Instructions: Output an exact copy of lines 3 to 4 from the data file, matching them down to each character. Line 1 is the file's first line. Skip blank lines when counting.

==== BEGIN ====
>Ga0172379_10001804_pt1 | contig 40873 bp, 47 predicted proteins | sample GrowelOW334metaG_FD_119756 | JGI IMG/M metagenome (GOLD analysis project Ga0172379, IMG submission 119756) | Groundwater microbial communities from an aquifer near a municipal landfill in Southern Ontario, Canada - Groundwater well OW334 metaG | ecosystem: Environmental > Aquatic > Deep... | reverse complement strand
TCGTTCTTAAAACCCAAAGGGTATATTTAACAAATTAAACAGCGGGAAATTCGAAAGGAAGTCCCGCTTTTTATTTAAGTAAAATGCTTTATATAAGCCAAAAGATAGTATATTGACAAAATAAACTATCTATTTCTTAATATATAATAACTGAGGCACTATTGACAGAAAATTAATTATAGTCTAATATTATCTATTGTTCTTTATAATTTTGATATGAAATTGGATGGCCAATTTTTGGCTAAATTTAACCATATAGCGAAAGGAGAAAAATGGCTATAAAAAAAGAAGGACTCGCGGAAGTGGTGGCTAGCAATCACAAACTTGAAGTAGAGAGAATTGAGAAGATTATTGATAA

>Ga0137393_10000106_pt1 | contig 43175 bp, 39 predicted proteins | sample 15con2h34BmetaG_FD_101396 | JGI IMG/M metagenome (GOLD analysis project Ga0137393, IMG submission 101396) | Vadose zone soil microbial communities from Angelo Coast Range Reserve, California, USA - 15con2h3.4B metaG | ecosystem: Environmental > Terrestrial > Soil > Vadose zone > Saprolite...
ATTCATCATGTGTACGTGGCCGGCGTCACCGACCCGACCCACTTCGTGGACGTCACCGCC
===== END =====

>Ga0137393_10000106_pt1 | contig 43175 bp, 39 predicted proteins | sample 15con2h34BmetaG_FD_101396 | JGI IMG/M metagenome (GOLD analysis project Ga0137393, IMG submission 101396) | Vadose zone soil microbial communities from Angelo Coast Range Reserve, California, USA - 15con2h3.4B metaG | ecosystem: Environmental > Terrestrial > Soil > Vadose zone > Saprolite...
ATTCATCATGTGTACGTGGCCGGCGTCACCGACCCGACCCACTTCGTGGACGTCACCGCC